Skin-sewing workshops
Regionwide classes

SHI is launching a region-wide program to teach skin sewing in an effort to perpetuate the traditional art practice of using sea otter fur and to create cottage industries in Southeast Alaska. Through SHI’s Sustainable Arts Program, offered through the institute’s Jinéit Art Academy, the institute will sponsor 11 workshops in ten communities across the region.

Native wisdom & the Arctic

SHI President Rosita Worl took part in the opening panel for the Arctic Frost Annual Network Meeting this morning at the Baranof Hotel, a three-day event focused on building collaboration among governments, Indigenous organizations and researchers in sustainable development in the Arctic. 


The City and Borough of Juneau has passed a resolution naming the intersection of Front and Seward Streets “Heritage Square,” bolstering Sealaska Heritage Institute’s effort to designate Juneau and the region the Northwest Coast art capital of the world. The resolution passed Monday and received no opposition from the assembly.

cultural orientations
fall schedule out

SHI is recruiting teachers and education administrators in the Juneau School District for its fall 2018 cultural orientation program. The program, Thru the Cultural Lens, is a cultural-connectedness project for educators and pays a stipend to participants who complete the seminars...(more) (Flyer)


KINY—The Sealaska Heritage Institute will be exhibiting a traditional set of armor and weapons that a Tlingit warrior would use during the 1800s with some pieces being recreated by artists ... Items include fearsome war helmets, collars, slat chest armor, a copper dagger, and an iron spear.

the making of bronze posts

Photo essay: Bronze posts and a peek behind the curtain: The anatomy of making, installing and celebrating SHI's new house posts.

Horn Spoon Carving
Class kicks off

SHI is kicking off a horn-spoon carving class in Juneau today in an effort to save the ancient but endangered Northwest Coast art practice. SHI sought funding for the program after artists at a regional gathering identified horn-spoon carving as an endangered art practice and a priority.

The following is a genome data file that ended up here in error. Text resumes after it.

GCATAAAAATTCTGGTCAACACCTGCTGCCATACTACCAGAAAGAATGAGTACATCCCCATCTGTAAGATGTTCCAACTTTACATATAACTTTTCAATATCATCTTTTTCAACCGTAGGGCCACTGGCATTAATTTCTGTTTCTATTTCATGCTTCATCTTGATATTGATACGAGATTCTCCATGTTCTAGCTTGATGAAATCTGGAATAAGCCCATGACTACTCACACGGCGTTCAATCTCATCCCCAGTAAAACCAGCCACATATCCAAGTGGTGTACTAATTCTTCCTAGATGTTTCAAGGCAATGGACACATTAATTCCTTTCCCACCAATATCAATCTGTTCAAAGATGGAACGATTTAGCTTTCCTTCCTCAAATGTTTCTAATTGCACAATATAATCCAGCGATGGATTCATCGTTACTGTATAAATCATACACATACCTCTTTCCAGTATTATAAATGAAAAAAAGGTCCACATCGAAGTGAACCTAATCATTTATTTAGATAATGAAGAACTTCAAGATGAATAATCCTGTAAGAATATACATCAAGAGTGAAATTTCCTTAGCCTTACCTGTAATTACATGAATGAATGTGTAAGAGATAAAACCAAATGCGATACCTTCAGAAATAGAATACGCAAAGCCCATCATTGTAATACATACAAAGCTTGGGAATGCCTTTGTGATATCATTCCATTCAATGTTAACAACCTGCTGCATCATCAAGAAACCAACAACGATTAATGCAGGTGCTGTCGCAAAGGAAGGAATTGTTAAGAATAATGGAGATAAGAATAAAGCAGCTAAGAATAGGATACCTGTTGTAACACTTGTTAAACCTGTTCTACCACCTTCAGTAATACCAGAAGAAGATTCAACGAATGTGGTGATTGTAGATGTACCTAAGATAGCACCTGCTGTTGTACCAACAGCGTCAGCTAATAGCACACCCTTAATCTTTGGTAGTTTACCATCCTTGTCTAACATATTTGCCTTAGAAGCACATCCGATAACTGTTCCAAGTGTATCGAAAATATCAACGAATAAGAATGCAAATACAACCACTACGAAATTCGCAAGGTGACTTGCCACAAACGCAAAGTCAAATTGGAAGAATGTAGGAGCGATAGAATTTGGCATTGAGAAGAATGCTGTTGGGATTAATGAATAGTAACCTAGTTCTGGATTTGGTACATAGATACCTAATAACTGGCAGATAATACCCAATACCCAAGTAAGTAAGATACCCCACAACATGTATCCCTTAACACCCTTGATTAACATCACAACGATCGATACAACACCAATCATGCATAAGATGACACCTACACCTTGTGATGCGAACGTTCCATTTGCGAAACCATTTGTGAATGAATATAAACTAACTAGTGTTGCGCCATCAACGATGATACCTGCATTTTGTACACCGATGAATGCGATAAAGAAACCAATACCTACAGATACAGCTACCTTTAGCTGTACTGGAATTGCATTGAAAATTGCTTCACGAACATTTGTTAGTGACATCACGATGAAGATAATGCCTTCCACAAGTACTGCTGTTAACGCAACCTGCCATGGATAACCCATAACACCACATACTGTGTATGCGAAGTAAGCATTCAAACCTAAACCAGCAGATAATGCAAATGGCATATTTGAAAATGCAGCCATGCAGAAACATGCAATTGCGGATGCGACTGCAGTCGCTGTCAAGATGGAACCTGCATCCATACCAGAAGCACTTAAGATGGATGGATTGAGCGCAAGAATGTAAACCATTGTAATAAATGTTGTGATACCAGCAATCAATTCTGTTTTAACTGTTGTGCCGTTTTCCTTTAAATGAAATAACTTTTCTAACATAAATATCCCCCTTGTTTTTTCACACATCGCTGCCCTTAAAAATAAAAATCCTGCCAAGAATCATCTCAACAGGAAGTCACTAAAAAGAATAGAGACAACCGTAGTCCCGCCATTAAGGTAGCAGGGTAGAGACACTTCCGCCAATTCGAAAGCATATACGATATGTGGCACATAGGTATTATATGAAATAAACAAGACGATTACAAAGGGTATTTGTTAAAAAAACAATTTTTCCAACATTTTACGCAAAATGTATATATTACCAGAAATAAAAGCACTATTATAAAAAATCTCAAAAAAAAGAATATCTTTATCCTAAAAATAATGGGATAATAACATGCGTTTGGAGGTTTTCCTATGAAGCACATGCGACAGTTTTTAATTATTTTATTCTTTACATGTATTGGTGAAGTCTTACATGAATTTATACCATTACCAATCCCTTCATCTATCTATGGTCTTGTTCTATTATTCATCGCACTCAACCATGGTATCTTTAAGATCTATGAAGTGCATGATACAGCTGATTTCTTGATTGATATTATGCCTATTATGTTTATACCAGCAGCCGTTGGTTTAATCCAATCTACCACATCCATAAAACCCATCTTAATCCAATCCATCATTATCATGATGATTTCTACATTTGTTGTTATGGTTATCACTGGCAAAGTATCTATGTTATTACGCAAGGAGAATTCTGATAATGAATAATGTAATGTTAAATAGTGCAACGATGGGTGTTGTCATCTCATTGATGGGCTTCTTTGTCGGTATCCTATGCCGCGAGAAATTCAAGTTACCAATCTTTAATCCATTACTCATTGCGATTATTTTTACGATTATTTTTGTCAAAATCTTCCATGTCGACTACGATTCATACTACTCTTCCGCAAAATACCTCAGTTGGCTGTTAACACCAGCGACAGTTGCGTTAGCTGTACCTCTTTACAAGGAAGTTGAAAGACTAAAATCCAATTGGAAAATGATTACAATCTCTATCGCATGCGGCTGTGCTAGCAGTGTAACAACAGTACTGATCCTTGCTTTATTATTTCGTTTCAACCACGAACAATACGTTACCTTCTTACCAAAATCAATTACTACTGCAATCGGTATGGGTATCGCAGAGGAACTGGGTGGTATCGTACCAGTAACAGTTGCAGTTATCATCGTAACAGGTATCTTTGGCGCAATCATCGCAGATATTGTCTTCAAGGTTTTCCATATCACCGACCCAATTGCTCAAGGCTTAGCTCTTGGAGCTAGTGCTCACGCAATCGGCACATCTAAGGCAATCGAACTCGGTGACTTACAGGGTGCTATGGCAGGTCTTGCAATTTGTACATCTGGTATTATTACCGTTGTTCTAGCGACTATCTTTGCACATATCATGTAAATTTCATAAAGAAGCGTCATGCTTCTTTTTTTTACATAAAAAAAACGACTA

In the news:
Price heads to UAS

By Alex McCarthy, Juneau Empire—Already a well known name in Southeast Alaska and in Alaska Native artwork, Tlingit Master Carver Wayne Price is preparing to pass on his knowledge to university students in Juneau. The University of Alaska Southeast announced this month that Price is joining the school as an associate professor of Northwest Coast Arts. 


SHI has acquired the last Chilkat robe ever made by the famed Tlingit weaver Jennie Thlunaut, one of the most celebrated Northwest Coast master weavers of the twentieth century who is credited with single-handedly keeping the tradition alive. SHI was able to purchase the robe because the sellers slashed the price...

In the news:
Bronze posts unveiled

By Steve Quinn, KTVA—Downtown Juneau has a new look. Standing in the heart of the capital city are three bronze totem poles – each about 8 feet tall. Sealaska Heritage Institute commissioned three Southeast Alaska artists to create the poles...

Photos: Summer Camps

This summer provided many opportunities for our youth in the region. Sealaska Heritage held five camps aimed at providing cultural activities for youth of all ages throughout Southeast Alaska. Students in SHI’s camps are able to meet others and make friends who come from a variety of communities in Southeast Alaska...

Native Youth Olympics
Practice Resumes

(Flyer: Thunder Mountain) (Flyer: JDHS) Practice will begin this fall for high school students who want to join Juneau’s Native Youth Olympics team. This program is open to all Juneau students. The games are based on ancient hunting and survival skills.